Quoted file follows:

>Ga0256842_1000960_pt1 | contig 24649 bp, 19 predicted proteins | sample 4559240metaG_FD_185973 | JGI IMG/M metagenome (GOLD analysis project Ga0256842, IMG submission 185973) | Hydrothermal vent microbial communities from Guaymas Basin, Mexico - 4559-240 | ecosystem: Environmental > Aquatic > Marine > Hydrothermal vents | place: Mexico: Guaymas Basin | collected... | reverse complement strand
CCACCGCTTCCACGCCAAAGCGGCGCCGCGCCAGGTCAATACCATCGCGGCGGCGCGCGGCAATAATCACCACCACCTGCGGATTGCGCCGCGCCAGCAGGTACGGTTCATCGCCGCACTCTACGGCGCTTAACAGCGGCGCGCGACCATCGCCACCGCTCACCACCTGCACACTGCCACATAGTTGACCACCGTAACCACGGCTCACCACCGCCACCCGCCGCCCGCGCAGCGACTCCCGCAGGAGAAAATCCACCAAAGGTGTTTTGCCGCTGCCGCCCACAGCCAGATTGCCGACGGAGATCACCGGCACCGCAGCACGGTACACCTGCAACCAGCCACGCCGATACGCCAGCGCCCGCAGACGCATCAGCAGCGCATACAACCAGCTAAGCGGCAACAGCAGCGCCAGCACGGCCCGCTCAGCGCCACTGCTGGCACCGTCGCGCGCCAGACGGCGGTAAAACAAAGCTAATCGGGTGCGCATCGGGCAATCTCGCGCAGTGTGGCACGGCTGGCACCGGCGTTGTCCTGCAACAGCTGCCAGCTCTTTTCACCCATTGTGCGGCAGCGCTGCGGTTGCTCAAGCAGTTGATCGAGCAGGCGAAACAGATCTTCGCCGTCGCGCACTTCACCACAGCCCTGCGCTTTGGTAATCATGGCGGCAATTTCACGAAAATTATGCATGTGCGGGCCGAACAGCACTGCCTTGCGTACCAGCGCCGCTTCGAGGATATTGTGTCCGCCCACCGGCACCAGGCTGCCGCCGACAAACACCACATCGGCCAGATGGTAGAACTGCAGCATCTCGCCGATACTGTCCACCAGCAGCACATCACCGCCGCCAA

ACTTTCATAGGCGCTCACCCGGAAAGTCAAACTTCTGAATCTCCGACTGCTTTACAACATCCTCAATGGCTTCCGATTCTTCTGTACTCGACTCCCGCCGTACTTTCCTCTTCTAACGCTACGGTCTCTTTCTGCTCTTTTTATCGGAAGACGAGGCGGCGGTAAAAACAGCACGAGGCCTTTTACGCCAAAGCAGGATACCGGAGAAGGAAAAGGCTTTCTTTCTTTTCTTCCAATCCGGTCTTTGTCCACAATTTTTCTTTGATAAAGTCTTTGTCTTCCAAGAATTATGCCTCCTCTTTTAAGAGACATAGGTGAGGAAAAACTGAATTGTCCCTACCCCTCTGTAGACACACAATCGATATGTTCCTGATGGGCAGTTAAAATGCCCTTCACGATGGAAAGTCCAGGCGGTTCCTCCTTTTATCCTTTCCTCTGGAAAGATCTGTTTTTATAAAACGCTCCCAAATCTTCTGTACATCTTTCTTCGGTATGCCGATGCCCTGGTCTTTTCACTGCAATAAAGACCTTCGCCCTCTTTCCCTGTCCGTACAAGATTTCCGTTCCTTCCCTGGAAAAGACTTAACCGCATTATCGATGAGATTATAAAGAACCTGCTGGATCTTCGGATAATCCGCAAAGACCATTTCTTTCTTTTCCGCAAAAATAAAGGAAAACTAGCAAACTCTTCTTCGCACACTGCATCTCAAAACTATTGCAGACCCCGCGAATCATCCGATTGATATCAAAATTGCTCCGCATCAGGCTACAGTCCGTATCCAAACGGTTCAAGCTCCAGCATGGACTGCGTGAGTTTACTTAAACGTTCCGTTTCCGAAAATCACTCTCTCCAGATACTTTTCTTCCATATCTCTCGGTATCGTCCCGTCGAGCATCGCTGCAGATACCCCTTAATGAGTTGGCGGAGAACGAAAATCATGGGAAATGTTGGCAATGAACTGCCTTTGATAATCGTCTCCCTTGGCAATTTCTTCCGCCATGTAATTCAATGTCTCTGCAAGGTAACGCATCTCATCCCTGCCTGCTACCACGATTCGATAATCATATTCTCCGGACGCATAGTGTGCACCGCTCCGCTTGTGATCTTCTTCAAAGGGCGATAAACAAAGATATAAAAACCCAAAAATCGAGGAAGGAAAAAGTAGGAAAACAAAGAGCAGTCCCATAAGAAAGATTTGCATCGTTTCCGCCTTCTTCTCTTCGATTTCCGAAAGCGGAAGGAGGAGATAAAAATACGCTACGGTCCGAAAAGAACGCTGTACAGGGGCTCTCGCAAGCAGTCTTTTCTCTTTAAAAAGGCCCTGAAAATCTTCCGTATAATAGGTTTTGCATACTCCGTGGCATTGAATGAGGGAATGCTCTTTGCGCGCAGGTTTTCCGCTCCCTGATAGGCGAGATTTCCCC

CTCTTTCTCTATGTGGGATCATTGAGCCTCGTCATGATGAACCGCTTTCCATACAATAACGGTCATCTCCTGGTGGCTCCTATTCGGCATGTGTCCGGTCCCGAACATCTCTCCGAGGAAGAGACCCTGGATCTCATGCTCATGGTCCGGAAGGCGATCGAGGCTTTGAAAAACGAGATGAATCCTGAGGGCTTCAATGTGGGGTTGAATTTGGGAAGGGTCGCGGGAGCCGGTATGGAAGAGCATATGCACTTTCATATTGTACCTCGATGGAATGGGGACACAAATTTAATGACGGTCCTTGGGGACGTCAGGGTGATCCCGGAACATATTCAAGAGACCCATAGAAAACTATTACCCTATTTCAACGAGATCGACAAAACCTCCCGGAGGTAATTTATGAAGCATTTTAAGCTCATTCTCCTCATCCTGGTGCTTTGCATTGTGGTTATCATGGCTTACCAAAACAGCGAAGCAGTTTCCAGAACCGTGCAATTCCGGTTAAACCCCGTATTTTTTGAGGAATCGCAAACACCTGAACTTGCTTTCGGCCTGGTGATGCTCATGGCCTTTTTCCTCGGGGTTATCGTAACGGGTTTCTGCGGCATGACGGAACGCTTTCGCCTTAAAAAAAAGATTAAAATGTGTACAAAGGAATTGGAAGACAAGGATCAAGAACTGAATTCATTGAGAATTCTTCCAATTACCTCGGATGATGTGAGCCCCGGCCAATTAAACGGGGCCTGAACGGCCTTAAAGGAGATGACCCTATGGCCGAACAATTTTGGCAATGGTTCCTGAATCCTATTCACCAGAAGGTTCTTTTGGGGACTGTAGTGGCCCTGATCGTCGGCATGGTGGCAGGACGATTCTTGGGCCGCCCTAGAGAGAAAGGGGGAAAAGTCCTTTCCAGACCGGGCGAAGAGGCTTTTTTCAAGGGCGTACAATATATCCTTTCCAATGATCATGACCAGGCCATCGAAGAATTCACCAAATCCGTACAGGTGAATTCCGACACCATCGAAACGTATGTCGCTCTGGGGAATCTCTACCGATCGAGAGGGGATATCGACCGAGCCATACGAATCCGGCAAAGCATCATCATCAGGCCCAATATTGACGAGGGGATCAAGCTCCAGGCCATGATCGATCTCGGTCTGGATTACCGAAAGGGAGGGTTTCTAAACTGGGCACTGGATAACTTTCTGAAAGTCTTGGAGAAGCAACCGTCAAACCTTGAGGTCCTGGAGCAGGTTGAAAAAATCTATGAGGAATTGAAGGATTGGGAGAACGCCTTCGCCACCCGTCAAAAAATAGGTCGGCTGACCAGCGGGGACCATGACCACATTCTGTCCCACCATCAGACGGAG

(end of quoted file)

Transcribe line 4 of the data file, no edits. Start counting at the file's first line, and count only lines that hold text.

CTCTTTCTCTATGTGGGATCATTGAGCCTCGTCATGATGAACCGCTTTCCATACAATAACGGTCATCTCCTGGTGGCTCCTATTCGGCATGTGTCCGGTCCCGAACATCTCTCCGAGGAAGAGACCCTGGATCTCATGCTCATGGTCCGGAAGGCGATCGAGGCTTTGAAAAACGAGATGAATCCTGAGGGCTTCAATGTGGGGTTGAATTTGGGAAGGGTCGCGGGAGCCGGTATGGAAGAGCATATGCACTTTCATATTGTACCTCGATGGAATGGGGACACAAATTTAATGACGGTCCTTGGGGACGTCAGGGTGATCCCGGAACATATTCAAGAGACCCATAGAAAACTATTACCCTATTTCAACGAGATCGACAAAACCTCCCGGAGGTAATTTATGAAGCATTTTAAGCTCATTCTCCTCATCCTGGTGCTTTGCATTGTGGTTATCATGGCTTACCAAAACAGCGAAGCAGTTTCCAGAACCGTGCAATTCCGGTTAAACCCCGTATTTTTTGAGGAATCGCAAACACCTGAACTTGCTTTCGGCCTGGTGATGCTCATGGCCTTTTTCCTCGGGGTTATCGTAACGGGTTTCTGCGGCATGACGGAACGCTTTCGCCTTAAAAAAAAGATTAAAATGTGTACAAAGGAATTGGAAGACAAGGATCAAGAACTGAATTCATTGAGAATTCTTCCAATTACCTCGGATGATGTGAGCCCCGGCCAATTAAACGGGGCCTGAACGGCCTTAAAGGAGATGACCCTATGGCCGAACAATTTTGGCAATGGTTCCTGAATCCTATTCACCAGAAGGTTCTTTTGGGGACTGTAGTGGCCCTGATCGTCGGCATGGTGGCAGGACGATTCTTGGGCCGCCCTAGAGAGAAAGGGGGAAAAGTCCTTTCCAGACCGGGCGAAGAGGCTTTTTTCAAGGGCGTACAATATATCCTTTCCAATGATCATGACCAGGCCATCGAAGAATTCACCAAATCCGTACAGGTGAATTCCGACACCATCGAAACGTATGTCGCTCTGGGGAATCTCTACCGATCGAGAGGGGATATCGACCGAGCCATACGAATCCGGCAAAGCATCATCATCAGGCCCAATATTGACGAGGGGATCAAGCTCCAGGCCATGATCGATCTCGGTCTGGATTACCGAAAGGGAGGGTTTCTAAACTGGGCACTGGATAACTTTCTGAAAGTCTTGGAGAAGCAACCGTCAAACCTTGAGGTCCTGGAGCAGGTTGAAAAAATCTATGAGGAATTGAAGGATTGGGAGAACGCCTTCGCCACCCGTCAAAAAATAGGTCGGCTGACCAGCGGGGACCATGACCACATTCTGTCCCACCATCAGACGGAG